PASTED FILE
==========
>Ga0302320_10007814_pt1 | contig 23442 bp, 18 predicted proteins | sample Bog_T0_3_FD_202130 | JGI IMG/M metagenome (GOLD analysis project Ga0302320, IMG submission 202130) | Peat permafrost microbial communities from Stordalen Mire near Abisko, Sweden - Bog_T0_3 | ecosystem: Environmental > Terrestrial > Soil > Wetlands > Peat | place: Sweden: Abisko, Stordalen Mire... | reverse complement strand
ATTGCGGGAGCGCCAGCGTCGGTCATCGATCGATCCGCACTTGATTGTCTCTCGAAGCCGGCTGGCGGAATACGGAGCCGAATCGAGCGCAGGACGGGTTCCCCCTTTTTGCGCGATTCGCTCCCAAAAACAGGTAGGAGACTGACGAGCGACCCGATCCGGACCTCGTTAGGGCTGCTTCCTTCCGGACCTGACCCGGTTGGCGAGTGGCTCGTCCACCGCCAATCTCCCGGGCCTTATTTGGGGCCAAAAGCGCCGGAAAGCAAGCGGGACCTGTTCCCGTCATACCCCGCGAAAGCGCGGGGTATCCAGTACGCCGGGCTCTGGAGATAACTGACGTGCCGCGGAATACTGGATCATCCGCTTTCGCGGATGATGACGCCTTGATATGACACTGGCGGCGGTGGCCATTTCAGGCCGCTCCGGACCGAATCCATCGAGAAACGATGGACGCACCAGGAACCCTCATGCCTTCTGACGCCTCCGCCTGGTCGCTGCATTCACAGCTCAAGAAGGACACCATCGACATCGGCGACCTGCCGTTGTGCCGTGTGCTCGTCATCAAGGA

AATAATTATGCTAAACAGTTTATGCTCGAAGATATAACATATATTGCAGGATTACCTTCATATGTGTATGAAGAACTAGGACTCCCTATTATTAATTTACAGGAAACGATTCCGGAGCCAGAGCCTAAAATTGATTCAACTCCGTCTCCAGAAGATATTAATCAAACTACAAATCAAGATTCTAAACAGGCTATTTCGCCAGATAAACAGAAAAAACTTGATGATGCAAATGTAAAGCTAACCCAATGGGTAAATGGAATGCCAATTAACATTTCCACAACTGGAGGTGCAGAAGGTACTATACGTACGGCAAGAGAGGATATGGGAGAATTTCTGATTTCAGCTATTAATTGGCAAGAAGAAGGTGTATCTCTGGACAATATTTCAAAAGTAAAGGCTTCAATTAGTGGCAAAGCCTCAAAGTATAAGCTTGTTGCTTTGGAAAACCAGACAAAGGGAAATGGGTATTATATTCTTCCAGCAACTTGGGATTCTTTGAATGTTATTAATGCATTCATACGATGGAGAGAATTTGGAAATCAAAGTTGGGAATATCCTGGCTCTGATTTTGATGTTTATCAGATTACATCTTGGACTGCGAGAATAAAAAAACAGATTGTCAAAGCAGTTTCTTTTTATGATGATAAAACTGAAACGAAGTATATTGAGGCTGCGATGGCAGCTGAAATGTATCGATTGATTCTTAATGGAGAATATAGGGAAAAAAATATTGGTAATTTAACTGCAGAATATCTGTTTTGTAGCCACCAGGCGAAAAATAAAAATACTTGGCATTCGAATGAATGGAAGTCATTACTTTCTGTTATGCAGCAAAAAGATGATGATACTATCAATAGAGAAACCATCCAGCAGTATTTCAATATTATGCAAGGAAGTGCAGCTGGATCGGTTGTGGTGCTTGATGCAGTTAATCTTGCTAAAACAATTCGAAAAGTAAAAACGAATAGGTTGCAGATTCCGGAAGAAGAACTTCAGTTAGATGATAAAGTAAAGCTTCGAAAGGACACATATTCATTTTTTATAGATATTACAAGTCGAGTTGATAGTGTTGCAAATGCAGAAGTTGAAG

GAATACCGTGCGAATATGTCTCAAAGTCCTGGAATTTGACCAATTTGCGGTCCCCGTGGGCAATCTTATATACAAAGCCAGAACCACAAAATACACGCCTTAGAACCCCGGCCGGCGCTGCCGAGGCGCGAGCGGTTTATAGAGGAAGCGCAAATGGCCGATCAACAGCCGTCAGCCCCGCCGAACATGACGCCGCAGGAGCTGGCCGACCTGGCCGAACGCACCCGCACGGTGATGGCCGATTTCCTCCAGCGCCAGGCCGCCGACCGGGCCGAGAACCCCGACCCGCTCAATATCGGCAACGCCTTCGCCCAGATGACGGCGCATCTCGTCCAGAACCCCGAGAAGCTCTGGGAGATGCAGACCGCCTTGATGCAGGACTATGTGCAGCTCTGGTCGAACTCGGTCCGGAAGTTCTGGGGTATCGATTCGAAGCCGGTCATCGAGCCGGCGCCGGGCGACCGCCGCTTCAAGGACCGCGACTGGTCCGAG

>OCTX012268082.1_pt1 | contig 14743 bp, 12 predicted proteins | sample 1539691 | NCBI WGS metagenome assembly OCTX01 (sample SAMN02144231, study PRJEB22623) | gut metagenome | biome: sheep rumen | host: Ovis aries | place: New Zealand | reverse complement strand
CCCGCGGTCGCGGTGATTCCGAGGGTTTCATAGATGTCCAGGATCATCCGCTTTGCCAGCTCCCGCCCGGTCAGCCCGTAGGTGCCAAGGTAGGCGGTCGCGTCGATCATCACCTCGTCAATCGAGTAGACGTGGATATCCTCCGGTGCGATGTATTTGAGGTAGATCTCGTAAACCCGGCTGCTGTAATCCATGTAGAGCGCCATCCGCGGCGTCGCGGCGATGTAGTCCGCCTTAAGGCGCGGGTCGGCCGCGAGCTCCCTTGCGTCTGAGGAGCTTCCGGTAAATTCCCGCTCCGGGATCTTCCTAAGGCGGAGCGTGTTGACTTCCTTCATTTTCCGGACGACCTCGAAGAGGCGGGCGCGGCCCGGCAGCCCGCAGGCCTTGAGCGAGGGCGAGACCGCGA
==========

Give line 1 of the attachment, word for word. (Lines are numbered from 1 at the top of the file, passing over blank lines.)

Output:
>Ga0302320_10007814_pt1 | contig 23442 bp, 18 predicted proteins | sample Bog_T0_3_FD_202130 | JGI IMG/M metagenome (GOLD analysis project Ga0302320, IMG submission 202130) | Peat permafrost microbial communities from Stordalen Mire near Abisko, Sweden - Bog_T0_3 | ecosystem: Environmental > Terrestrial > Soil > Wetlands > Peat | place: Sweden: Abisko, Stordalen Mire... | reverse complement strand